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NASA's Orion spacecraft comes within 81 miles of moon's surface

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NASA's Orion spacecraft came within 81 miles of the moon's surface in its closest flyby yet. Photo by NASA/UPI | <a href="/News_Photos/lp/e7477998b54d03183571bb7aae5c077b/" target="_blank">License Photo</a>
NASA's Orion spacecraft came within 81 miles of the moon's surface in its closest flyby yet. Photo by NASA/UPI | License Photo

Nov. 21 (UPI) -- NASA's Orion spacecraft on Monday morning came within 81 miles of the moon's surface in its closest flyby yet in a critical test of the vehicle.

Jim Free, NASA associate administrator, made the announcement on Twitter, saying before the flyby, the agency performed an outbound powered burn increasing its speed at a rate of more than 580 mph.

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"At the time of the burn, Orion was 328 miles above the moon, traveling at 5,023 mph," NASA said in a statement. "Shortly after the burn, Orion passed 81 miles above the moon, traveling at 5,102 mph. At the time of the lunar flyby, Orion was more than 230,000 miles from Earth.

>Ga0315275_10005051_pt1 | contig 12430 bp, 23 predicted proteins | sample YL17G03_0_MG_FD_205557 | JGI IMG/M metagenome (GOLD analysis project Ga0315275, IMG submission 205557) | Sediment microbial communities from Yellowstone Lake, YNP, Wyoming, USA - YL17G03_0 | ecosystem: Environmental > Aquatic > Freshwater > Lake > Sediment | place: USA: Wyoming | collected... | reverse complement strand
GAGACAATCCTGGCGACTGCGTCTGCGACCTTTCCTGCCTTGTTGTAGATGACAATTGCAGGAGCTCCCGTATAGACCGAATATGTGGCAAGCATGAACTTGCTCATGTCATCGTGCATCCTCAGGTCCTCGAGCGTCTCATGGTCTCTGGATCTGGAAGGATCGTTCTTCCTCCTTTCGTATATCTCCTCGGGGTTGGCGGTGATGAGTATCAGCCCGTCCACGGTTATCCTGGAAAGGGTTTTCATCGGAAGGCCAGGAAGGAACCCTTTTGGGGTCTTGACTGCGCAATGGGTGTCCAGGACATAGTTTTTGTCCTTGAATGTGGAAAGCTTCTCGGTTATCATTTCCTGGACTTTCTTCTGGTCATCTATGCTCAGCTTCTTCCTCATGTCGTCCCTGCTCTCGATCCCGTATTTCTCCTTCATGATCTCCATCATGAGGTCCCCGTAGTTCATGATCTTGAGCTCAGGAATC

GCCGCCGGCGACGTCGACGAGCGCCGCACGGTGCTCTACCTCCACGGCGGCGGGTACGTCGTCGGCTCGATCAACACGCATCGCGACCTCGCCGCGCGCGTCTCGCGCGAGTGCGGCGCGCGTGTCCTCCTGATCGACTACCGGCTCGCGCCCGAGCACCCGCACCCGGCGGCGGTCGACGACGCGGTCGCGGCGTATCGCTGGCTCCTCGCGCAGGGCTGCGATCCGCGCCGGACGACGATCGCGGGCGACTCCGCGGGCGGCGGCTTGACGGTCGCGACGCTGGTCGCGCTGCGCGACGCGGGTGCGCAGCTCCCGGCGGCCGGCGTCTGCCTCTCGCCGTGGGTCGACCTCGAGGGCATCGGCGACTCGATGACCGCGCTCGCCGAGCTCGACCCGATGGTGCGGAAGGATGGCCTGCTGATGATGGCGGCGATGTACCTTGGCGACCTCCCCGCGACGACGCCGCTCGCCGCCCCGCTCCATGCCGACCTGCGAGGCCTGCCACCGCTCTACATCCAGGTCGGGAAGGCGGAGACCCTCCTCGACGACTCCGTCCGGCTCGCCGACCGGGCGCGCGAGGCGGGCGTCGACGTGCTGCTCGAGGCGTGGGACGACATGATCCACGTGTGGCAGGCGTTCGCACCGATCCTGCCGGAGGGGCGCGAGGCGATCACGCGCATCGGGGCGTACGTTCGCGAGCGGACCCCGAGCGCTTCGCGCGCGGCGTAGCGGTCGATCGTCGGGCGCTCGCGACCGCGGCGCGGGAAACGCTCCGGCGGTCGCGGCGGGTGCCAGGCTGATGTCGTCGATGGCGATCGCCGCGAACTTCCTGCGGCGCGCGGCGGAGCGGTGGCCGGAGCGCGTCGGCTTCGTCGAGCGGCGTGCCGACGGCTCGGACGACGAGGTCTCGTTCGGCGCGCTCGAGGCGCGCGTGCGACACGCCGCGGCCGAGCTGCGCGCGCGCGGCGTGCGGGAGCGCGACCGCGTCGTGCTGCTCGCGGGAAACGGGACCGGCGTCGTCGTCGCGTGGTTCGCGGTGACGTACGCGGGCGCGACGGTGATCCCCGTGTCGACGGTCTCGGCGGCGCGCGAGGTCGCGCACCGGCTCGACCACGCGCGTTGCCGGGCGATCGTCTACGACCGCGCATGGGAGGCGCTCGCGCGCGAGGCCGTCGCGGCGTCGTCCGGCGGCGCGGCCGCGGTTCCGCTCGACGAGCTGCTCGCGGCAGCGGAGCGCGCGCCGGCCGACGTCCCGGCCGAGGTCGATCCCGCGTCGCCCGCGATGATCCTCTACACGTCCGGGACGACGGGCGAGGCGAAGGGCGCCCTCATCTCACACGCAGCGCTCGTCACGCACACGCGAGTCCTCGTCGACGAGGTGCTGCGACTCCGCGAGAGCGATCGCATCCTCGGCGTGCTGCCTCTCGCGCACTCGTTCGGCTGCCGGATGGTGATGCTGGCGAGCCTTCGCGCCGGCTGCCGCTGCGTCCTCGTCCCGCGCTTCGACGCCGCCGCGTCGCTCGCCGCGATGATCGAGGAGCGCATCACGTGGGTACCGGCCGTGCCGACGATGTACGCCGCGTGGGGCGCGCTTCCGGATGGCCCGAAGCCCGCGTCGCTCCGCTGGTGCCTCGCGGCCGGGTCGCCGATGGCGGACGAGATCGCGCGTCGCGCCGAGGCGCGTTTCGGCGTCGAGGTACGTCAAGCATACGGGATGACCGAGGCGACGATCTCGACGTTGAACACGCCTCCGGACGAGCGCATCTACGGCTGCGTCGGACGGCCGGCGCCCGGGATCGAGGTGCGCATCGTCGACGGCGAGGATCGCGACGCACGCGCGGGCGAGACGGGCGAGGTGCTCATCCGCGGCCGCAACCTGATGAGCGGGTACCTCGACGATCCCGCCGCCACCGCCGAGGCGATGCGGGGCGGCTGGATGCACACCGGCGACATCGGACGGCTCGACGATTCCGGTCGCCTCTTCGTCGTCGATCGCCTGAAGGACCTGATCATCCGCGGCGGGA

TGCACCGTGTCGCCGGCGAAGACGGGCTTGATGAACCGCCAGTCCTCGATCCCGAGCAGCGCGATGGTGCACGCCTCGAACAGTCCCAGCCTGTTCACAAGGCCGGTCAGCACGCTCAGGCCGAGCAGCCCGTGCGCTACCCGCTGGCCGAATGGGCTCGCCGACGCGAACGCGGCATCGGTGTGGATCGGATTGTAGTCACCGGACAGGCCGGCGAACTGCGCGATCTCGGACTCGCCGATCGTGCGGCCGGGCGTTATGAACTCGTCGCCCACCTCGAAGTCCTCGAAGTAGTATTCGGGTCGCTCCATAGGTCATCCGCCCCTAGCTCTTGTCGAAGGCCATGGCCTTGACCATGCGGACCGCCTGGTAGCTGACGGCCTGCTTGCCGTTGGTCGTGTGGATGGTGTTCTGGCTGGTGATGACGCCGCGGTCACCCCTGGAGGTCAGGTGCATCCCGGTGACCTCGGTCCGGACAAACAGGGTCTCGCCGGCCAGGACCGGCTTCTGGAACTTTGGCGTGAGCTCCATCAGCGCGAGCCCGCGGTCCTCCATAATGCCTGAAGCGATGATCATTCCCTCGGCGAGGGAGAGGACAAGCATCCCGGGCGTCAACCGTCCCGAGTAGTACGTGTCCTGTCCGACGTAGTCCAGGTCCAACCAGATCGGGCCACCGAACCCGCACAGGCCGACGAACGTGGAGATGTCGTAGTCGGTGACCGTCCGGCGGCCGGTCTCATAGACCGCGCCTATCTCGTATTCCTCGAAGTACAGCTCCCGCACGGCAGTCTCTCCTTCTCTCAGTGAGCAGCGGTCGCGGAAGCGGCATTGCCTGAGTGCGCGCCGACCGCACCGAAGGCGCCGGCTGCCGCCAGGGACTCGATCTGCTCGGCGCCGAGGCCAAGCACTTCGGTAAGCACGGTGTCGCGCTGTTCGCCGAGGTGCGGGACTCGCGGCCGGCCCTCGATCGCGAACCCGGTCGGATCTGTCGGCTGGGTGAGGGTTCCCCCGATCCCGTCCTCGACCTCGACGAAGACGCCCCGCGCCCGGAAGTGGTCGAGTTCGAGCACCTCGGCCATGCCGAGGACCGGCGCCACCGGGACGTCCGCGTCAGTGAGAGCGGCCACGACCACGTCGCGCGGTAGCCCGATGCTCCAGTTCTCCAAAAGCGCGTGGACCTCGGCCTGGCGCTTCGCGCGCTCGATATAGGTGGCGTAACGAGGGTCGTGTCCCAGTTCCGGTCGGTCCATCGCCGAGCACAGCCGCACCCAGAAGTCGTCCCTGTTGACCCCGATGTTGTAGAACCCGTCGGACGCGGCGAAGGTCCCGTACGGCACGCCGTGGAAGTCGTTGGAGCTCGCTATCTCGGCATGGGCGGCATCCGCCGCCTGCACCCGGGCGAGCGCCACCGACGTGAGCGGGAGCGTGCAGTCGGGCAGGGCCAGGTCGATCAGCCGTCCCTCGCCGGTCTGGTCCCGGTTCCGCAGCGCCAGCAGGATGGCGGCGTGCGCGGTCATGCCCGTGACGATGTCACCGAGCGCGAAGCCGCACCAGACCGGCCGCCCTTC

"The outbound powered flyby burn is the first of two maneuvers required to enter the district retrograde orbit around the moon. The spacecraft will perform the distant retrograde orbit insertion burn Friday, using the European Service Module."

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NASA said Orion will stay in this orbit for about a week to test spacecraft systems. That will take Orion 40,000 miles past the moon before it returns to Earth. Orion's greatest distance from the Earth will be Nov. 28 when it will fly more than 268,500 miles away before turning.

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NASA's Deep Space Network is managed by its Jet Propulsion Laboratory and handles communications for Artemis I. The Deep Space Network consists of three facilities in California, Spain and Australia.

The facilities allow constant communication with spacecraft as the Earth rotates. Orion initially regained signal with the Spain station in Madrid after the lunar flyby and then transitioned signal to the California station in Goldstone.

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